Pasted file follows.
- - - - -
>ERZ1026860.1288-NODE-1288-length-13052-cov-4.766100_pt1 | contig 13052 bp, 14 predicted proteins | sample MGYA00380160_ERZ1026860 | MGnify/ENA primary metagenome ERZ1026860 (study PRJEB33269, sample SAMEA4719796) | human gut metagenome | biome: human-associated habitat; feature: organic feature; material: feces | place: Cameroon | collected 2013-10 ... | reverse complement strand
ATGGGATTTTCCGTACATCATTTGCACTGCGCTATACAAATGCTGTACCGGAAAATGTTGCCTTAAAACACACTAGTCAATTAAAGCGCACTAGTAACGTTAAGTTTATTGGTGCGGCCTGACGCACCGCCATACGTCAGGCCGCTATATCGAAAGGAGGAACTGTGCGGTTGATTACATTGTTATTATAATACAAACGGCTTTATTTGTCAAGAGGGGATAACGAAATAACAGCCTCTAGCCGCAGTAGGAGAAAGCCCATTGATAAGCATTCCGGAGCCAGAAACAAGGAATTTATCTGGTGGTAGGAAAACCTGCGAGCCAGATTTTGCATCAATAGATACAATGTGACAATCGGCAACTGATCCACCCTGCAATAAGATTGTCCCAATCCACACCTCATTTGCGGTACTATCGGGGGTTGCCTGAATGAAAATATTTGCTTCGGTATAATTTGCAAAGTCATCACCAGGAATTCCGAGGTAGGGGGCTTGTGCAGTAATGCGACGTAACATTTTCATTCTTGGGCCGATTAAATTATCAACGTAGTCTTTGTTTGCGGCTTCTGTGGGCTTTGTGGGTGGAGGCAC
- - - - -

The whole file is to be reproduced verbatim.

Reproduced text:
>ERZ1026860.1288-NODE-1288-length-13052-cov-4.766100_pt1 | contig 13052 bp, 14 predicted proteins | sample MGYA00380160_ERZ1026860 | MGnify/ENA primary metagenome ERZ1026860 (study PRJEB33269, sample SAMEA4719796) | human gut metagenome | biome: human-associated habitat; feature: organic feature; material: feces | place: Cameroon | collected 2013-10 ... | reverse complement strand
ATGGGATTTTCCGTACATCATTTGCACTGCGCTATACAAATGCTGTACCGGAAAATGTTGCCTTAAAACACACTAGTCAATTAAAGCGCACTAGTAACGTTAAGTTTATTGGTGCGGCCTGACGCACCGCCATACGTCAGGCCGCTATATCGAAAGGAGGAACTGTGCGGTTGATTACATTGTTATTATAATACAAACGGCTTTATTTGTCAAGAGGGGATAACGAAATAACAGCCTCTAGCCGCAGTAGGAGAAAGCCCATTGATAAGCATTCCGGAGCCAGAAACAAGGAATTTATCTGGTGGTAGGAAAACCTGCGAGCCAGATTTTGCATCAATAGATACAATGTGACAATCGGCAACTGATCCACCCTGCAATAAGATTGTCCCAATCCACACCTCATTTGCGGTACTATCGGGGGTTGCCTGAATGAAAATATTTGCTTCGGTATAATTTGCAAAGTCATCACCAGGAATTCCGAGGTAGGGGGCTTGTGCAGTAATGCGACGTAACATTTTCATTCTTGGGCCGATTAAATTATCAACGTAGTCTTTGTTTGCGGCTTCTGTGGGCTTTGTGGGTGGAGGCAC